Design and Implementation of An Emulation Testbed for Optimal Spectrum Sharing in Multi-hop Cognitive Radio Networks
Cognitive Radio (CR) capitalizes advances in signal processing and radio technology and is capable of reconfiguring RF and switching to desired frequency bands. It is a frequency-agile data communication device that is vastly more powerful than existing multi-channel multi-radio (MC-MR) technology.
In this thesis, we investigate the important problem of multi-hop networking with CR nodes. In a CR network, each node has a set of frequency bands (not necessarily of equal size) that may not be the same as those at other nodes. The uneven size of frequency bands prompts the need of further division into sub-bands for optimal spectrum sharing. We characterize behaviors and constraints for such multi-hop CR network from multiple layers, including modeling of spectrum sharing and sub-band division, scheduling and interference constraints, and flow routing. We give a formal mathematical formulation with the objective of maximizing the network throughput for a set of user communication sessions. Since such problem formulation falls into mixed integer non-linear programming (MINLP), which is NP-hard in general, we develop a lower bound for the objective by relaxing the integer variables and linearization. Subsequently, we develop a nearoptimal algorithm to this MINLP problem. This algorithm is based on a novel sequential fixing (SF) procedure, where the integer variables are determined iteratively via a sequence of linear program (LP).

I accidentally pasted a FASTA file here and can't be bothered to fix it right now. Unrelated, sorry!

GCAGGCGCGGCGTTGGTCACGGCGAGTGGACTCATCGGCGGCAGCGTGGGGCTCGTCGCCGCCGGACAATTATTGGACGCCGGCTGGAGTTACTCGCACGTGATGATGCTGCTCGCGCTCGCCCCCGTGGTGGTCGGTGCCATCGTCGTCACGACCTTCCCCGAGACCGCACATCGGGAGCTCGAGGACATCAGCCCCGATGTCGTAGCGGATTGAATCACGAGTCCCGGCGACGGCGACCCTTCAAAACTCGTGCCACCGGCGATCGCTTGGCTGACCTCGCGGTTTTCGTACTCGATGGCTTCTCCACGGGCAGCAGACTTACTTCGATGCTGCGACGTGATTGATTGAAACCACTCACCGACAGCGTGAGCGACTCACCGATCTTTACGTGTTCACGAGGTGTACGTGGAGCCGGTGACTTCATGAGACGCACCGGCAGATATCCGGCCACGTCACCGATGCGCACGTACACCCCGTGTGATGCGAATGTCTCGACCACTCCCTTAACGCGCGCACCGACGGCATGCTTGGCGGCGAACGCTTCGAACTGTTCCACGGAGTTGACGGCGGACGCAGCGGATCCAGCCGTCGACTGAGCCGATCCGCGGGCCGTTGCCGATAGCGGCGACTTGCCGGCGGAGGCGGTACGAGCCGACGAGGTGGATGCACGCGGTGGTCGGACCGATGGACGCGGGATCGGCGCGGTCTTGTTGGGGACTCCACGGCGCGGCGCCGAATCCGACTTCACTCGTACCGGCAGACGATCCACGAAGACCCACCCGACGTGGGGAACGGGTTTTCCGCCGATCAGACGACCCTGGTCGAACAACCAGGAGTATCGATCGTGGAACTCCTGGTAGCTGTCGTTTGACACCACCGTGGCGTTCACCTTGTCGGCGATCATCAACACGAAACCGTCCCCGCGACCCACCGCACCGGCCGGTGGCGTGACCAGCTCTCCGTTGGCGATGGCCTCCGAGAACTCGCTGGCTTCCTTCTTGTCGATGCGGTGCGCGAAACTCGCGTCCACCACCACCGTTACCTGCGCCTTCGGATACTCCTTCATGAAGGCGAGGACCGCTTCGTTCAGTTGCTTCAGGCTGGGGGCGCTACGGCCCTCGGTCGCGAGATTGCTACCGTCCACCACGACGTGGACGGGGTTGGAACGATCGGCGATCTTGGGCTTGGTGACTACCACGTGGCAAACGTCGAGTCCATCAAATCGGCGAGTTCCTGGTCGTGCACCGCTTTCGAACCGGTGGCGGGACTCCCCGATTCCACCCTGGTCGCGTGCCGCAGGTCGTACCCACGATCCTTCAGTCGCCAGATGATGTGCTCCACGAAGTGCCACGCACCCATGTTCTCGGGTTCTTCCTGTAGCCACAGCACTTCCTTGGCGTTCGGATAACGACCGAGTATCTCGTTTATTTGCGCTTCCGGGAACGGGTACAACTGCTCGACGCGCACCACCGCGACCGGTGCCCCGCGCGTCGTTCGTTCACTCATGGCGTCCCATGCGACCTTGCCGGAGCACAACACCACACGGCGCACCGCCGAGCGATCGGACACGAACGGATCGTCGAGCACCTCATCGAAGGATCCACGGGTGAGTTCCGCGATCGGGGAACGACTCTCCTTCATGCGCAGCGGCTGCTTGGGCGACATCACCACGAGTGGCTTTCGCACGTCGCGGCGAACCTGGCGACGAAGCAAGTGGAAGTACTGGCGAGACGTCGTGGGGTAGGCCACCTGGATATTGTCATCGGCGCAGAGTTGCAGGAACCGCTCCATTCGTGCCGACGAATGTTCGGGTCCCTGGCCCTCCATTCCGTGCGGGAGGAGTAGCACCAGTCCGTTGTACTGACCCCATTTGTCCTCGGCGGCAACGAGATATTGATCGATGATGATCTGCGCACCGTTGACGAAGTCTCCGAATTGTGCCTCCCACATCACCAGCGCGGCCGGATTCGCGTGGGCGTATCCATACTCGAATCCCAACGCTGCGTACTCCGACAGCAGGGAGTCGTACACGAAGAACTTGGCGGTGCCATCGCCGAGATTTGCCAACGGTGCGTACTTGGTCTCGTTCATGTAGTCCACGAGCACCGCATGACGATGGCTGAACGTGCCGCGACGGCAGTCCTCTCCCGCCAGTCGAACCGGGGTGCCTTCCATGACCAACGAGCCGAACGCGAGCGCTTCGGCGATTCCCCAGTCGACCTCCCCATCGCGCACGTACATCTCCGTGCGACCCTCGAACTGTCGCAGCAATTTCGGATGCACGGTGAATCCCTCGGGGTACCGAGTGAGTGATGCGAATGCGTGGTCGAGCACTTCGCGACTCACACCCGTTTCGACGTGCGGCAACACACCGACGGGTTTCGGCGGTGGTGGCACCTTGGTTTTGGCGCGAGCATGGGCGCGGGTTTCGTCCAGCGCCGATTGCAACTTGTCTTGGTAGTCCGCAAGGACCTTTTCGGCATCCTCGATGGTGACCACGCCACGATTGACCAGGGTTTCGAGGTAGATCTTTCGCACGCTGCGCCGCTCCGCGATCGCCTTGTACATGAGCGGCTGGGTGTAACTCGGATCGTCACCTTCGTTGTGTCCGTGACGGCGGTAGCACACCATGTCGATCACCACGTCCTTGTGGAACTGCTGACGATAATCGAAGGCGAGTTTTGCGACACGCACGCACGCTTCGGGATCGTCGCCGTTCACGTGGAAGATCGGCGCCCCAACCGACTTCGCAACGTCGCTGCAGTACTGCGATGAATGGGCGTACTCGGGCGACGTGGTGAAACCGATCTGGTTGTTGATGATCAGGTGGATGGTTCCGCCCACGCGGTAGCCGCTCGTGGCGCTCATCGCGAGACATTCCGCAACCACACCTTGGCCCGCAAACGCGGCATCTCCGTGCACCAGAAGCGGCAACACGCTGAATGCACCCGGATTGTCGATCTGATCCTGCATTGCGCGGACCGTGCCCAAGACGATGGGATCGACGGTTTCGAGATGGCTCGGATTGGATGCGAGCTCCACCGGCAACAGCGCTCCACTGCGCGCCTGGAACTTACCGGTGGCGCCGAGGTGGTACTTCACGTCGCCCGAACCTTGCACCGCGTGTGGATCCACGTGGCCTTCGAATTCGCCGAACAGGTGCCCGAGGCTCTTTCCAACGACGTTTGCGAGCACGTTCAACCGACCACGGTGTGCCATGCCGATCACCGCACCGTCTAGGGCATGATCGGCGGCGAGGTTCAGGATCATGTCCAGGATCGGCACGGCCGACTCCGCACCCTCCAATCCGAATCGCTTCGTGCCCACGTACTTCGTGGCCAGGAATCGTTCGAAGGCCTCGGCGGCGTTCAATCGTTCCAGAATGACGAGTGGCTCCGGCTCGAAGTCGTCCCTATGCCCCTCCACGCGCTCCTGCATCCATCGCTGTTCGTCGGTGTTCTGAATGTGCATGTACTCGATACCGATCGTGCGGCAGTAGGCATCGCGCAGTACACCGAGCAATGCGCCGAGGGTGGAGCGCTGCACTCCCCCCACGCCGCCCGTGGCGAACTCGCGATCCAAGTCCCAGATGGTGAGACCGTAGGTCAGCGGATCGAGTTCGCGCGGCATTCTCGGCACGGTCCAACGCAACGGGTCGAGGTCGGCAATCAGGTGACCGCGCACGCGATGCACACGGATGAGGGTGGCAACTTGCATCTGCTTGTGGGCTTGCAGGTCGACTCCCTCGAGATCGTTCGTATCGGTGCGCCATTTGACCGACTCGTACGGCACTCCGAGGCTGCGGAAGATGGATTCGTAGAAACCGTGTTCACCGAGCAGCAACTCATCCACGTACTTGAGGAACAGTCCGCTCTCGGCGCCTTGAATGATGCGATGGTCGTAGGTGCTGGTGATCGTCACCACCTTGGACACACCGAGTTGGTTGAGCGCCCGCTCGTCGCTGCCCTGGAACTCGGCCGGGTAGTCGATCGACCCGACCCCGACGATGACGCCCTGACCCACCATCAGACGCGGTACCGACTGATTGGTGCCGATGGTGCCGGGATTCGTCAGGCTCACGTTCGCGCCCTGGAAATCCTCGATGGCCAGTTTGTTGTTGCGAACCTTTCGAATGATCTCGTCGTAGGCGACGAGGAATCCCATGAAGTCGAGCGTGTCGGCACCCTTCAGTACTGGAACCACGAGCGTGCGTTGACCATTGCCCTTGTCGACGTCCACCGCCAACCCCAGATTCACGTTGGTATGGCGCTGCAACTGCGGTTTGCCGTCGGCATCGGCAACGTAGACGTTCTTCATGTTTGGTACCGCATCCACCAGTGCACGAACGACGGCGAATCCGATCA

In order to implement and evaluate these algorithms in a controlled laboratory setting, we design and implement an emulation testbed. The highlights of our experimental research include:
• Emulation of a multi-hop CR network with arbitrary topology; • An implementation of the proposed SF algorithm at the application layer; • A source routing implementation that can easily support comparative study between SF algorithm and other schemes; • Experiments comparing the SF algorithm with another algorithm called Layered Greedy Algorithm (LGA); • Experimental results show that the proposed SF significantly outperforms LGA.
In summary, the experimental research in this thesis has demonstrated that SF algorithm is a viable algorithm for optimal spectrum sharing in multi-hop CR networks.